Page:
By Maria Rocha-Buschel
The plan to provide flood protection to the community along the East River has shifted design elements from East 23rd Street to 25th Street due to complications with the intersection in the original plan. The Mayor’s Office of Recovery and Resiliency announced the changes to the East Side Coastal Resiliency (ESCR) plan in a task force meeting with Community Boards 3 and 6 on Tuesday night.
Representatives from the Office of Recovery and Resiliency as well as the urban design team working on the project have spoken at community meetings previously about the plan, the goal of which is to provide flood protection from Montgomery Street to East 23rd Street, incorporating floodwalls and an elevated park.
Carrie Grassi, Deputy Director for Planning at the Office of Recovery and Resiliency, said that the “tieback” was moved to East 25th Street because East 23rd Street is a technically difficult area.
“We’re trying to come up with an alternative that doesn’t make that intersection worse,” she said.
Grassi explained that to understand the purpose of a “tieback,” it helps to imagine the project area as a compartment rather than just a barrier along the East River. Physically, the tieback is an extension of the floodwall that goes slightly inland at the ends.
“The idea is that the project will protect everything inside the area by tying back into the community so the flooding doesn’t go beyond the floodwall,” she said.
Grassi noted that putting that kind of structure at East 23rd Street would have meant sending a wall along the median or along the recreation center. Instead, the updated plan will have the wall going back along the FDR, tying to the VA Hospital and connecting to the wall that they’re building.
“Looking at 23rd Street, the bathhouse is a historic structure and we didn’t want to impede the entrance to that,” she said.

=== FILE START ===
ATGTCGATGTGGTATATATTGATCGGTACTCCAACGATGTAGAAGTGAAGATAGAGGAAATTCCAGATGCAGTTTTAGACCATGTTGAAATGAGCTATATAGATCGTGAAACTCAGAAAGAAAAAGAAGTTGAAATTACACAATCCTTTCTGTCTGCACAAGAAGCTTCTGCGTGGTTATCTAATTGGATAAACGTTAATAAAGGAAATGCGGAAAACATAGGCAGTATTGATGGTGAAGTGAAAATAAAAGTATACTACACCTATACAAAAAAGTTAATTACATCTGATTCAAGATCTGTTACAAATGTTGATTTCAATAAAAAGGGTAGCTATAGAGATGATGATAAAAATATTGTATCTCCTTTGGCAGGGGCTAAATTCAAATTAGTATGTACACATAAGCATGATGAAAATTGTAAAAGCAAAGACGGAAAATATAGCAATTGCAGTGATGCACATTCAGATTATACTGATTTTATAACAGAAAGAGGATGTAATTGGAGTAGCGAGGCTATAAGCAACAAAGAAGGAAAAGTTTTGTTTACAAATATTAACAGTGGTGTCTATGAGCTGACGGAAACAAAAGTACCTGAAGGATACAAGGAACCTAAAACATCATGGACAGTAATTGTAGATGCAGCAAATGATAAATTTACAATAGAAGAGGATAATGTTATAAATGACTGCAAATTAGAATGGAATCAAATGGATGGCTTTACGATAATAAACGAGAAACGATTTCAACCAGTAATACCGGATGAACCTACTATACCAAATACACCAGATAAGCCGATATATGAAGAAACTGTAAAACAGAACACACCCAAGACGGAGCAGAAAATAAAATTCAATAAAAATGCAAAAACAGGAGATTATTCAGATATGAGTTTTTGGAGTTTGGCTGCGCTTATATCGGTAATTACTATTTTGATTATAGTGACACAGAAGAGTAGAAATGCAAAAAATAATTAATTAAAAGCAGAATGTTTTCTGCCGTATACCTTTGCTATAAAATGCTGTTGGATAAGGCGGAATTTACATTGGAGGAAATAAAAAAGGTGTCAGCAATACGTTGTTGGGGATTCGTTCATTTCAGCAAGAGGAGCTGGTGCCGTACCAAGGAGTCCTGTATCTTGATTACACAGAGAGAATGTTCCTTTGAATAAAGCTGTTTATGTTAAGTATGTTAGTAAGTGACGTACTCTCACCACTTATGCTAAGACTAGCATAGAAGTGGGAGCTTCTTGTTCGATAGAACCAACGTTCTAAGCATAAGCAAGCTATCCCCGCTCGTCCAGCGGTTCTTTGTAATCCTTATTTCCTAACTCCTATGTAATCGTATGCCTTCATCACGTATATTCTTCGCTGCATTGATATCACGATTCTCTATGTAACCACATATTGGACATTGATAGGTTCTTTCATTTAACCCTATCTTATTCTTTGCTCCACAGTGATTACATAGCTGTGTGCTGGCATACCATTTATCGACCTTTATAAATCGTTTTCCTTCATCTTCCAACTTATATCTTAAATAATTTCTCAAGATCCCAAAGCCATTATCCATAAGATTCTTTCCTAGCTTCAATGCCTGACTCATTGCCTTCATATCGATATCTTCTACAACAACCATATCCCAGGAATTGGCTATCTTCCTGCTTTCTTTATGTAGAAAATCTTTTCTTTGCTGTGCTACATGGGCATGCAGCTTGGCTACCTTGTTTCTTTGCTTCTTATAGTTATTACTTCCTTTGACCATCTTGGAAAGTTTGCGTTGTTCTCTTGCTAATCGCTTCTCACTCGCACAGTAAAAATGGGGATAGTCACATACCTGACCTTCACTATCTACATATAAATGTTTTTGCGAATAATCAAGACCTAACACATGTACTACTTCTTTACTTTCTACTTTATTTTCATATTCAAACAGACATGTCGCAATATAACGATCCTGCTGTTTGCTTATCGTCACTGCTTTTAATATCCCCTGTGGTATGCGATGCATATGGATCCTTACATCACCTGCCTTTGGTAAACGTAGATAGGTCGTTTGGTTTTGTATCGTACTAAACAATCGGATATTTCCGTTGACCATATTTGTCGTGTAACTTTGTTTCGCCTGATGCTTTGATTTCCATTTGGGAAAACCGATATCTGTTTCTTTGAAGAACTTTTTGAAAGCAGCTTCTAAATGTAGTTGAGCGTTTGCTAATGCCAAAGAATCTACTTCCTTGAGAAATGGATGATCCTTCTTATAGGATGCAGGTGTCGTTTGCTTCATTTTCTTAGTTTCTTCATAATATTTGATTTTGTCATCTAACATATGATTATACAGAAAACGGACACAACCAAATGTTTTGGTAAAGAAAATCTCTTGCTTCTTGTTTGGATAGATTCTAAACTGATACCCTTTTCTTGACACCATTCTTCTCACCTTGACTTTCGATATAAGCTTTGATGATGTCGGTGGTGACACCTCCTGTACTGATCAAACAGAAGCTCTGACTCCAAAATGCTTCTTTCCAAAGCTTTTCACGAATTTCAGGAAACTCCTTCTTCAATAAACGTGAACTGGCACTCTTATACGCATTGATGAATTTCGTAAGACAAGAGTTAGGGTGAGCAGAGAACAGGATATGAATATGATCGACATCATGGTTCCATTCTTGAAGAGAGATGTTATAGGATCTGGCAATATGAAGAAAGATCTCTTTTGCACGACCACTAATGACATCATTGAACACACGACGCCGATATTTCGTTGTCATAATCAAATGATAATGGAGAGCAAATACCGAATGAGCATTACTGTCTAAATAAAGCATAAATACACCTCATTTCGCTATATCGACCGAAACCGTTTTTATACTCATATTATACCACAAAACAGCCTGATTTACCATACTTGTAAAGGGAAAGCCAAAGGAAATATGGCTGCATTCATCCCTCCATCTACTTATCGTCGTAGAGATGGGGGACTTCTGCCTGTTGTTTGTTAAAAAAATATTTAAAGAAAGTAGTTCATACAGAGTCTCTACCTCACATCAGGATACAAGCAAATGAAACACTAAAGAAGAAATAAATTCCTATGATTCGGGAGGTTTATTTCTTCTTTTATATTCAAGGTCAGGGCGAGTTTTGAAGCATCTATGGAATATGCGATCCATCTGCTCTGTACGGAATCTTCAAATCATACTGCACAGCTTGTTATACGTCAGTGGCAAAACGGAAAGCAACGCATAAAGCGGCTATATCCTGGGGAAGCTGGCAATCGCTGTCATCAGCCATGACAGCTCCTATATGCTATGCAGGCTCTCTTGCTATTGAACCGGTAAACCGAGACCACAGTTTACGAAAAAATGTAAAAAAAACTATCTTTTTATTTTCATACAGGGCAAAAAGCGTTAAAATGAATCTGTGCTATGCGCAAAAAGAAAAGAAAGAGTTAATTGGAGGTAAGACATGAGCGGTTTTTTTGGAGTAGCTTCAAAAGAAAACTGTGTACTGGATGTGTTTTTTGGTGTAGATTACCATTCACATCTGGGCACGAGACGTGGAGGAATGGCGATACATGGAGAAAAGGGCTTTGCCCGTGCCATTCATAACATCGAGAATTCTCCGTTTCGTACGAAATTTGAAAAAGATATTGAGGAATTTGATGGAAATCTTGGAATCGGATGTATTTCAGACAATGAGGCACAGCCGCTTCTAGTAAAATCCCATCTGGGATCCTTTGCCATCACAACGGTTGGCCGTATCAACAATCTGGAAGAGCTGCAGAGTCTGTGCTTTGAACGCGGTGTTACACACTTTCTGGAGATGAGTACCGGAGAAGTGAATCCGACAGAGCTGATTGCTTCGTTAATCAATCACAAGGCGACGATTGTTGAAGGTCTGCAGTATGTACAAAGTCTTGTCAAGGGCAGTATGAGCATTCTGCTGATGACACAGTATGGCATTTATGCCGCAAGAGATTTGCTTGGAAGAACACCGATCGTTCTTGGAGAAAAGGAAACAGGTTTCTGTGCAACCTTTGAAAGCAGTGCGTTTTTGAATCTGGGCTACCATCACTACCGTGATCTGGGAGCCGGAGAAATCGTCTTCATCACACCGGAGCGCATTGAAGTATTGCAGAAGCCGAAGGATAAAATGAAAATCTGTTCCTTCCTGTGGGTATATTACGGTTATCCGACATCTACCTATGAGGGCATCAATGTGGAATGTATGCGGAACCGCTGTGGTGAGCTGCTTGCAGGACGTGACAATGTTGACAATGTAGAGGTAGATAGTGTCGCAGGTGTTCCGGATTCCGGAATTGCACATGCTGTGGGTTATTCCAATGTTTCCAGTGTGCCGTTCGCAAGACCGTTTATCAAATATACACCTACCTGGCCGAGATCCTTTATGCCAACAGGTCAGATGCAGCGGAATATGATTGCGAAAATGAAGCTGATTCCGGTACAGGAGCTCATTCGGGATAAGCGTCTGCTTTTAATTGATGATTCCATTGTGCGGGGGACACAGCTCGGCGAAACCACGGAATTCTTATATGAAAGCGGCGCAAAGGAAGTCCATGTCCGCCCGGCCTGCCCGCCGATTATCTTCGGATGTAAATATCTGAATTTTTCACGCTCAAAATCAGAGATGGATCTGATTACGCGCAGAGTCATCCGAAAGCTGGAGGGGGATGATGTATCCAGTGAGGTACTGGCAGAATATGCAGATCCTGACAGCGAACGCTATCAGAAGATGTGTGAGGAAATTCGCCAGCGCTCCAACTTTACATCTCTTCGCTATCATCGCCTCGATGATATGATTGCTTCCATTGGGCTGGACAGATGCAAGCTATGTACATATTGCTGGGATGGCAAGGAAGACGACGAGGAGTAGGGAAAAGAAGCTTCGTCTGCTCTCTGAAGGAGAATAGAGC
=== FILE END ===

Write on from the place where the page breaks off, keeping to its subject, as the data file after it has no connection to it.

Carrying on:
Jeremy Siegel, a project designer with the consultant team of Big U and director of Rebuild by Design, also noted changes to the project around the Con Edison facility at Avenue C near East 13th Street. The initial designs for the plan didn’t go into enough detail taking the existing equipment into consideration but Siegel said that further into the design process, they found that transmission lines within the project area can’t be moved and they’re working on creating tunnels so the lines can be accessed if they need repairs.
Grassi said that there is an updated schedule for the project because Housing and Urban Development (HUD), which is providing funding for the project, has changed their requirements. The previous requirement was that the Environmental Impact Statement (EIS) had to be submitted before the action plan amendment but the agency released a notice at the beginning of this month that they were dropping that requirement.
“That means we can spend more time on design before entering the regulatory review process,” she said.
She noted that there is still a time limit on the use of the HUD funding, meaning that the money set aside for this project needs to be used by 2022, and the city is still working with this deadline in mind, but she said that spending more time on the design means pushing the ground-breaking from 2017 to late 2018/early 2019.
She added that the team is focusing on using the HUD funding before it becomes unavailable but that even if the project goes beyond 2022, the city has committed funding that could be used for the project.